This week, the blog is featuring 8 additional workshops suggested by delegates for the 10th IACL World Congress 2018 on “VIOLENT CONFLICTS, PEACE-BUILDING AND CONSTITUTIONAL LAW”, being held in Seoul, Republic of Korea on 18-22 June 2018. Full details are on the congress website, in English and French, along with information on how to submit a paper. Papers may be in either French or English. Please circulate to colleagues interested in the subject.
WORKSHOP #20 The Influence of Foreign and International Legal Sources on Post-Conflict and in-Conflict Constitutional Law
- Tania Groppi firstname.lastname@example.org
- Gianluca Gentili email@example.com
The workshop represents the contribution of the Interest Group on “Cross-Judicial Fertilization. The Use of Foreign Precedents by Constitutional Judges” to the 2018 IACL World Conference on “Violent Conflicts, Peace-Building and Constitutional Law”. After exploring the use of foreign precedents in constitutional interpretation (Mexico 2010) and the use of foreign law in constitution-making and amending endeavors (Oslo 2014), on the occasion of the forthcoming 2018 World Congress the Group would like to focus more specifically on the role played by foreign legal sources in post-conflict and in-conflict conditions.
At least since the end of the Second World War, post-conflict and in-conflict environments have been especially receptive to external influences in constitution-making and -amending processes. This practice has developed further after 1989, also as a result of the more prominent role played by international actors in democratic transitions. At the same time, the circulation of case law has increased worldwide, as it is testified by the empirical researches carried out by the Group and by several dedicated studies and publications.
The purpose of the Workshop is to provide a comparative analysis of the role played by external influences in the constitution-making and interpretative endeavors that have characterized various post-conflict and in-conflict contexts, at different times and in different cultures. By way of example, Mexico after the revolution, post-war Germany, Italy, South Korea and Japan, Spain after Franco’s dictatorship, post-apartheid South Africa, Romania and Hungary after the fall of communism, Colombia after the peace agreement, Tunisia in the aftermath of the Arab Spring, and also Israel as a country that is still facing an emergency situation, in addition to other interesting paper proposals. In their papers, participants to the Workshop will investigate several key questions: What could be the reason behind the imitation of foreign constitutions? Who are the key actors facilitating reception of foreign or international legal materials? Are they domestic or international actors? What are the main areas where constitutional borrowing takes place? Is imitation of foreign models decided freely or imposed (and, in this latter case, by whom and through which channels)? What role did foreign models and possibly actors play in the appeasement of the conflict? Do foreign or international legal materials play a role in the interpretation of post-conflict and in-conflict domestic constitutional law? If so, do these sources facilitate the appeasement of the conflict and the achievement of a balance between the various parties to the conflict?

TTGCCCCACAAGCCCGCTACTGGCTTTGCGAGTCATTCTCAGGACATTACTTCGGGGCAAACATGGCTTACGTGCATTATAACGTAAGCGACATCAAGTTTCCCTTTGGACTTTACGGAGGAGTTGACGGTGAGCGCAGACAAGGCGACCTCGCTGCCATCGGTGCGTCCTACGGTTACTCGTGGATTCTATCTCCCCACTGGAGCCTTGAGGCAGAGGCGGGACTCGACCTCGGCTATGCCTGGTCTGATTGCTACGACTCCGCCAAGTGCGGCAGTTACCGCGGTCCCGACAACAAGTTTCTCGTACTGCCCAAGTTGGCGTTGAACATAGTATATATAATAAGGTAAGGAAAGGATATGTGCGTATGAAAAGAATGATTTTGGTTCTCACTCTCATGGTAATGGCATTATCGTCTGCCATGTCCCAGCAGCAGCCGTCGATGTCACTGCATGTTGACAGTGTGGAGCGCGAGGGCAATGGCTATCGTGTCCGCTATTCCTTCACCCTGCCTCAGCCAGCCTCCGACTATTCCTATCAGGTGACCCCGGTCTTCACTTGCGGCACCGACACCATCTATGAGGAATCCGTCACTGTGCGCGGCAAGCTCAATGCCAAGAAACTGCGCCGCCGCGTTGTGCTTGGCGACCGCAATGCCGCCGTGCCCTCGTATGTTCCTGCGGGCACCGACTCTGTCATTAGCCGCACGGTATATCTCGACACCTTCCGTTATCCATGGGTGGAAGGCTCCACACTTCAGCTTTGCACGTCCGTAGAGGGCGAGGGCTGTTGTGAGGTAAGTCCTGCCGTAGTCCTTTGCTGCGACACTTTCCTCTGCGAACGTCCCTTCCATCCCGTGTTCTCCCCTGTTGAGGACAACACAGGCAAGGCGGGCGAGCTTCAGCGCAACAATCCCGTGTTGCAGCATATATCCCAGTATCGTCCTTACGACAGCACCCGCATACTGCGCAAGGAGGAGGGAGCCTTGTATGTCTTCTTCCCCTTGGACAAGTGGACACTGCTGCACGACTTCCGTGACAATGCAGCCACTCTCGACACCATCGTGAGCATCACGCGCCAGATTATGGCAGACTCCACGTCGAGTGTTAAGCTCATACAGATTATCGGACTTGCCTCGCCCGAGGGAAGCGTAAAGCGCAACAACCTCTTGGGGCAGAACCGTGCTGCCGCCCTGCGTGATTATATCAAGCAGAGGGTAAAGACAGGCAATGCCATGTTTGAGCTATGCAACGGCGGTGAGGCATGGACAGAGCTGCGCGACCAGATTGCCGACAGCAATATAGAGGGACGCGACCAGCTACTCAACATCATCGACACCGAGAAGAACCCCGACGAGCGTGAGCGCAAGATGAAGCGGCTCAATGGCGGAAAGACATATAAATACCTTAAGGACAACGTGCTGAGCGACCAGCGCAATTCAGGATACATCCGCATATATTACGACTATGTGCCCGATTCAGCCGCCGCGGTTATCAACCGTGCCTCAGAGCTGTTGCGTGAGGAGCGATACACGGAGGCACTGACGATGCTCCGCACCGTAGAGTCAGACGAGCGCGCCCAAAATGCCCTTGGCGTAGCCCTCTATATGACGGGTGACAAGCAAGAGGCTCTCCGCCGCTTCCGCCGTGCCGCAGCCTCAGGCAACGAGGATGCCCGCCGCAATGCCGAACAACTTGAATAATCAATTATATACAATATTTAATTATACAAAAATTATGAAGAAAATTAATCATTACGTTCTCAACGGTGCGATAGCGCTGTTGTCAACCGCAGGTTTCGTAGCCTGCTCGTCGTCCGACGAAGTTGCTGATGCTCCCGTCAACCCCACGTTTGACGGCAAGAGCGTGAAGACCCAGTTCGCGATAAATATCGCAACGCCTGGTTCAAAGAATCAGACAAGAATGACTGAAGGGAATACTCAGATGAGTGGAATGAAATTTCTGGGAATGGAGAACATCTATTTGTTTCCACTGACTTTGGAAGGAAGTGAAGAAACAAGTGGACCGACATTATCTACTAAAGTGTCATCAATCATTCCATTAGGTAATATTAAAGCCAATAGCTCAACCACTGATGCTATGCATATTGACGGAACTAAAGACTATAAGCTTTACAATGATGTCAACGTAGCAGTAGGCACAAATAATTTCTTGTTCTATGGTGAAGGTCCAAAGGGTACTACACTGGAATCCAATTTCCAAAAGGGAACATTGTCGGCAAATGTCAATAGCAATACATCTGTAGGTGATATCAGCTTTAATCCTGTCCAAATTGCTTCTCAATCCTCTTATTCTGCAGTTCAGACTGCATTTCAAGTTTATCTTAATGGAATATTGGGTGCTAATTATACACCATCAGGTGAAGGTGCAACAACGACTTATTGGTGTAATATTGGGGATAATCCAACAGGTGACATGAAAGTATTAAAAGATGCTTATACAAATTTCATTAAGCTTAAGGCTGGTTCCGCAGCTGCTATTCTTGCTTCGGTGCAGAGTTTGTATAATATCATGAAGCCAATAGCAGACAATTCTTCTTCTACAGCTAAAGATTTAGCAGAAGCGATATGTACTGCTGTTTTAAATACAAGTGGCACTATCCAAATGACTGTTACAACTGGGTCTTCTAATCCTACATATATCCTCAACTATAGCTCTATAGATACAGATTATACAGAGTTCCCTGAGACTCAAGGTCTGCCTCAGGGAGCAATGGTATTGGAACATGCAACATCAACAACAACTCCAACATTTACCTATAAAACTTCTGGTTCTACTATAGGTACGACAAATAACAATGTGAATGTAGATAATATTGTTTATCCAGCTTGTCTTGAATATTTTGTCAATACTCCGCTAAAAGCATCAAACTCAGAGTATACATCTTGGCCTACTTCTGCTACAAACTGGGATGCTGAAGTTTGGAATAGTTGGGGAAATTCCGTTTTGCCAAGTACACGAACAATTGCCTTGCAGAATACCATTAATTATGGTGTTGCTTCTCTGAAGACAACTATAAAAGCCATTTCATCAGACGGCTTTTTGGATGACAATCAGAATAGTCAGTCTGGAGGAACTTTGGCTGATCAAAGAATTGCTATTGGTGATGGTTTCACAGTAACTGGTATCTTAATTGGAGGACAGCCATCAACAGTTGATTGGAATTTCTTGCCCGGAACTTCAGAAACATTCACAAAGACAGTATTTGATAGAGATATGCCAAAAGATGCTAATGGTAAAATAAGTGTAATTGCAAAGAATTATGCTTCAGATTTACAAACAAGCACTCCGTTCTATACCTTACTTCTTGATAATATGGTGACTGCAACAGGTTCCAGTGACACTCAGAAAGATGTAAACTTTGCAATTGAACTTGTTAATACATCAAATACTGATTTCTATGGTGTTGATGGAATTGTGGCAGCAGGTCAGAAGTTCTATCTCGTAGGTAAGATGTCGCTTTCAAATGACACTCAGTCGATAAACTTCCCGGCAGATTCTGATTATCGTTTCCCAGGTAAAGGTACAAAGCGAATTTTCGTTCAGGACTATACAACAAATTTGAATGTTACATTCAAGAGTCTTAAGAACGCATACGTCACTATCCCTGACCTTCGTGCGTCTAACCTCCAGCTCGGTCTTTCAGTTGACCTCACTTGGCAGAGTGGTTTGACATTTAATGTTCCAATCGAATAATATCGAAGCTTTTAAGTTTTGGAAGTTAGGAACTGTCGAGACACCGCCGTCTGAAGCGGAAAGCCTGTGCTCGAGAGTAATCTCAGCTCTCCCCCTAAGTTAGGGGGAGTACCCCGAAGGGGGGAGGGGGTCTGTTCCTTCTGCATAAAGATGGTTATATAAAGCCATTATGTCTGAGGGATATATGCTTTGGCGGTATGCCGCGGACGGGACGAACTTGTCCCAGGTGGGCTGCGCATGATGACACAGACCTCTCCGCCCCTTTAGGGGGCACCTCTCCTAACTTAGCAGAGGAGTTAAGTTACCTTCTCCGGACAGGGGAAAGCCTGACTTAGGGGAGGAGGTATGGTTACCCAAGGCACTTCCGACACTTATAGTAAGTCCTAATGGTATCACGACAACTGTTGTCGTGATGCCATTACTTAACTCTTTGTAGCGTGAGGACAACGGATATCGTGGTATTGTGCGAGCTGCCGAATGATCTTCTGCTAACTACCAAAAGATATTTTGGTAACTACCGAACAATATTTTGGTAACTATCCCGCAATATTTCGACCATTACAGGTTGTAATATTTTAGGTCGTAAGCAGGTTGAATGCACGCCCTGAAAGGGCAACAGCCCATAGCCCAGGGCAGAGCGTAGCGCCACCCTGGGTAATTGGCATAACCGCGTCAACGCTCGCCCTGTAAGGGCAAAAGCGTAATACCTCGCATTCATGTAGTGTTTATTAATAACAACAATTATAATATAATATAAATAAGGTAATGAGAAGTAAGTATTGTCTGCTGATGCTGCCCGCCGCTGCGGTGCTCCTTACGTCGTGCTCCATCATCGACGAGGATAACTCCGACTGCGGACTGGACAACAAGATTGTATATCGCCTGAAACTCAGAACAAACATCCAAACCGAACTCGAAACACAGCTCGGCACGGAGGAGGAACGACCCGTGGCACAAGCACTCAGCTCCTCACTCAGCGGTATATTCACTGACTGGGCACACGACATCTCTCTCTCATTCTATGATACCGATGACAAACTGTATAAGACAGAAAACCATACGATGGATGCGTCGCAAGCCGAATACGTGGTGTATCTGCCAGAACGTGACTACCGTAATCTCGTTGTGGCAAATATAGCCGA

These issues will be considered in relation to efforts made to settle violent conflicts, reconstruct a peaceful political dialogue, consolidate a democratic regime or lower progressively the intensity of the conflict. The main purpose of the Workshop, therefore, is to assess the contribution of the circulation of constitutional ideas to peace-building activities.